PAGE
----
Also one Metatarsalgia is a disease that often affects ballet dancers, but also professional athletes from other sports high leg and foot strain. The metatarsalgia is characterized by Pain in the ball of the toes which is named after the five metatarsal bones. In ballet, too, the ball of the foot in the front has to absorb the main load of the push-off phase of a movement, which leads to an overload of the foot in this area, especially due to the many jumping movements. The Treatment of metatarsalgia is usually not surgical, here you can also find out more about Metatarsalgia.

Conclusion: In ballet, foot injuries are more the rule than the exception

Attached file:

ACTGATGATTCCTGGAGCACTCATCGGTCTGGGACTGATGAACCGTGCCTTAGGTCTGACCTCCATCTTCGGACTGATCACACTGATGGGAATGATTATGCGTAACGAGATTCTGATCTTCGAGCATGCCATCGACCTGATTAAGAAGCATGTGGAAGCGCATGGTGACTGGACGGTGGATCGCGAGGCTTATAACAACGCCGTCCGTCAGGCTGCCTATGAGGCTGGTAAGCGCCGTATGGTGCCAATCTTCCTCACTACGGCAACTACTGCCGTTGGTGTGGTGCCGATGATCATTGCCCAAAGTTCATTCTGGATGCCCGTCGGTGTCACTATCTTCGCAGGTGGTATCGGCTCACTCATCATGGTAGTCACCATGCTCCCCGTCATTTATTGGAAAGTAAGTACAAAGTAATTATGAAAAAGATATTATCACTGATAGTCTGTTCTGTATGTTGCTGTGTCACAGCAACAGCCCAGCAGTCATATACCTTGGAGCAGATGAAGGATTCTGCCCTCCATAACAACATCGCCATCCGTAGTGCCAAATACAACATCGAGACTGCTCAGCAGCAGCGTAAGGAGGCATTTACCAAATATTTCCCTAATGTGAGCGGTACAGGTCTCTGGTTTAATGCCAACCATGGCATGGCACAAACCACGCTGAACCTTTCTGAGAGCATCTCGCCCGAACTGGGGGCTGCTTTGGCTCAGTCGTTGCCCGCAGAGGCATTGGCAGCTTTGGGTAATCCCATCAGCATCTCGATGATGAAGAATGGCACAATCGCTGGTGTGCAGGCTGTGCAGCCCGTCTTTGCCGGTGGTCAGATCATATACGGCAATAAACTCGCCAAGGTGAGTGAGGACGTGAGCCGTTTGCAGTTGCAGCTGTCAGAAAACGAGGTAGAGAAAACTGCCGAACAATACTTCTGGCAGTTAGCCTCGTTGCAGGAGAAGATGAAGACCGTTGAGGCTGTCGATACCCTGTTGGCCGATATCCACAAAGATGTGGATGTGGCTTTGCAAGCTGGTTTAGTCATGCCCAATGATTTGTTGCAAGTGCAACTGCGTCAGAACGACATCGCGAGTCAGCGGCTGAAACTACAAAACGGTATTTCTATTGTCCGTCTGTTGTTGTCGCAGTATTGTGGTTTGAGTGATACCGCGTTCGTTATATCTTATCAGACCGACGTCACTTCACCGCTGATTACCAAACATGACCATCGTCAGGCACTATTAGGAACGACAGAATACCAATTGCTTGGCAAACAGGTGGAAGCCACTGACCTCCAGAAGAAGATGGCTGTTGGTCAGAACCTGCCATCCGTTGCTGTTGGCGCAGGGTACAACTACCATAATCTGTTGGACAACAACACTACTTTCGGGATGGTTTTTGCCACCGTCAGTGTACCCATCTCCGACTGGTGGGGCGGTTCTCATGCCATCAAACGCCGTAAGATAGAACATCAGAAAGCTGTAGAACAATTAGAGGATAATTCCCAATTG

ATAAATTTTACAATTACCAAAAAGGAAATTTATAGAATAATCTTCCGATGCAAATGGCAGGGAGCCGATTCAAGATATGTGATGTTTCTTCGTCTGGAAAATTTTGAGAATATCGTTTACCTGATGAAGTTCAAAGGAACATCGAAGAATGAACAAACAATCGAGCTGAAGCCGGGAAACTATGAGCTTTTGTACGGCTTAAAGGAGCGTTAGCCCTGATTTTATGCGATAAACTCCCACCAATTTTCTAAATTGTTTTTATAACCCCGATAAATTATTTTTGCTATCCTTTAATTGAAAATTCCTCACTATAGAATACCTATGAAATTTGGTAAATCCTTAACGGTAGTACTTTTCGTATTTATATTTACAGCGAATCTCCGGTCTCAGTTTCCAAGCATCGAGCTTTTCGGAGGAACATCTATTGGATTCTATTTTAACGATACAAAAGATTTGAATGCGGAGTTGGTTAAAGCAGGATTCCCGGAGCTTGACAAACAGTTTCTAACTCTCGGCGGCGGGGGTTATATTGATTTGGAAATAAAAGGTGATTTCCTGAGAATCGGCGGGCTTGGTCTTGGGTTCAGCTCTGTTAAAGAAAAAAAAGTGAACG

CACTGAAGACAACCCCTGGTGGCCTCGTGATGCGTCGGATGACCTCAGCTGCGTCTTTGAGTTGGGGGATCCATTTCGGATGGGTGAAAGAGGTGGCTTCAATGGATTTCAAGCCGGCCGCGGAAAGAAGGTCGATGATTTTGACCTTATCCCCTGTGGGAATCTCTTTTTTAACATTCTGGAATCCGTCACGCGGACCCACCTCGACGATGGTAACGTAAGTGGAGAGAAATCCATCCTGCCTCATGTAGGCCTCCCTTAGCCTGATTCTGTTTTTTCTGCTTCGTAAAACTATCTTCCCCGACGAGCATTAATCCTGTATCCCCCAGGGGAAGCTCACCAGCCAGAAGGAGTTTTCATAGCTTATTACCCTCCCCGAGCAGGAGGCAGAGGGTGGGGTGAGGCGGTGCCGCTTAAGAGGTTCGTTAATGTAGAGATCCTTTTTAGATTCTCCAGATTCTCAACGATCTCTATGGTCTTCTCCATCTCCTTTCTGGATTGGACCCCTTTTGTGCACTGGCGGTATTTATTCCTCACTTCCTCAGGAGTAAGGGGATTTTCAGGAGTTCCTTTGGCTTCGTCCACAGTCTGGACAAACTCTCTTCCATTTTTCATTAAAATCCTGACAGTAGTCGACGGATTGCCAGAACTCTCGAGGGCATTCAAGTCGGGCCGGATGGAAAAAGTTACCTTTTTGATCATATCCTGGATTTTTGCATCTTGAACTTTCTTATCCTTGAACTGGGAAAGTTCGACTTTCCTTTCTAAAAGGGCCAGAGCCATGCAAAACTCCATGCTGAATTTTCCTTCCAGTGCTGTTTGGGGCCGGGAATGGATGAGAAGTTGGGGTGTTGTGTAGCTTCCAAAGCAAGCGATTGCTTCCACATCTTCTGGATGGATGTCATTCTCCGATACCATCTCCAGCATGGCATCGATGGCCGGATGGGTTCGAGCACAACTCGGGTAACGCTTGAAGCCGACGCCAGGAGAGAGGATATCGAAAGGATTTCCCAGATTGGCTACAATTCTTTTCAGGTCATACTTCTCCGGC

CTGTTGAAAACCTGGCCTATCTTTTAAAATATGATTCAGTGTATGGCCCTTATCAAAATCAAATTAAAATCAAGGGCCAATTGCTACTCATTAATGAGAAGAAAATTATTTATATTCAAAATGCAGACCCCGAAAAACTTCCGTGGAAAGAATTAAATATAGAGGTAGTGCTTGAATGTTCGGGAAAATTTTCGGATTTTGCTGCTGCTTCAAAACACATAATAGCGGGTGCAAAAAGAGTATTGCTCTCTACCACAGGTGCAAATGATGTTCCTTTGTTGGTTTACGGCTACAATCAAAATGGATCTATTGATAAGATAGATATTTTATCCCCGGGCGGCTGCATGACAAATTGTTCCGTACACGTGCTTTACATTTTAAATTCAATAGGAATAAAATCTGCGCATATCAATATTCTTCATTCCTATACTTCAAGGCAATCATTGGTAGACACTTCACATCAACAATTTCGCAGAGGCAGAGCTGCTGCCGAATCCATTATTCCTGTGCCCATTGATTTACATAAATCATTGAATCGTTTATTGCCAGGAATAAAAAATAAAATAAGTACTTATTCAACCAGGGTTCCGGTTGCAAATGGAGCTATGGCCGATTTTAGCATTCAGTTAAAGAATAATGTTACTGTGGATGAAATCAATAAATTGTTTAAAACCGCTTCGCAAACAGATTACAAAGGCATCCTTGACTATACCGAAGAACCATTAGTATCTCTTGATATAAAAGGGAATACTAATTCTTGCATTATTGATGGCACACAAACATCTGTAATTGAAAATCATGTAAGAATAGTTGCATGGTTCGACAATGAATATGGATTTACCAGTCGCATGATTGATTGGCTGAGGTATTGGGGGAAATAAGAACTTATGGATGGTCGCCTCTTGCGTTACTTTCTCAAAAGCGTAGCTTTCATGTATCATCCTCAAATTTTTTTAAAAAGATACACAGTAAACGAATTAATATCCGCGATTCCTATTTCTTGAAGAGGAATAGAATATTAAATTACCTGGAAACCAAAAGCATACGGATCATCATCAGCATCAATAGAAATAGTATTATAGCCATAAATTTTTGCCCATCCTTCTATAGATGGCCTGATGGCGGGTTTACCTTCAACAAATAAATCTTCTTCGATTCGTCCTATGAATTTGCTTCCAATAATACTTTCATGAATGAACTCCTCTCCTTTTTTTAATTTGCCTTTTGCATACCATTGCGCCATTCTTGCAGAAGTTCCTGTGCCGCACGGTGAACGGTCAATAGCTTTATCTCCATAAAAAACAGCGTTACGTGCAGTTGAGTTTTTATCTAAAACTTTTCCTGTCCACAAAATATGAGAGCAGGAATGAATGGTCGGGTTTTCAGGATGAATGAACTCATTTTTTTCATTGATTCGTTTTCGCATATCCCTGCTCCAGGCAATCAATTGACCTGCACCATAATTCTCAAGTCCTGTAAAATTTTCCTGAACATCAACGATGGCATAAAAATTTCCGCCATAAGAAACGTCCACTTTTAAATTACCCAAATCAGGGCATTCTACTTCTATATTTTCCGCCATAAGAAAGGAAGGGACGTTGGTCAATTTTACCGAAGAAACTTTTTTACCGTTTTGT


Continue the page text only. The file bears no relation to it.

Ballet dancers often pay the price for their light-footed and graceful movements Foot injuriesthat through the constant overloading of the feet in ballet arise.

These cannot be avoided completely, they are just as much a part of the profession as the strict dietary rules. Therefore, all dancers should seek professional medical treatment at an early stage. The Damage to the feet in ballet can be kept as low as possible if they are supported by a professional network consisting of Foot surgeons, physiotherapists and podiatrists be accompanied permanently.

 

I hope the article was informative for you and I hope you continue to have easy steps on healthy feet!

Your Adem Erdogan

About the author:

Adem Erdogan is one of the leading foot surgeons in Germany. His extensive experience in both diagnostics and operations enables him to develop an individual approach for each patient. In his specialist practice in Düsseldorf he treats foot deformities and undesirable developments.

Read here how other patients have rated the foot specialist Adem Erdogan on www.jameda.de.

Posted in Aesthetic Foot, Healthy FootTagged ballet, ballet feet, foot pain, foot injury, foot overload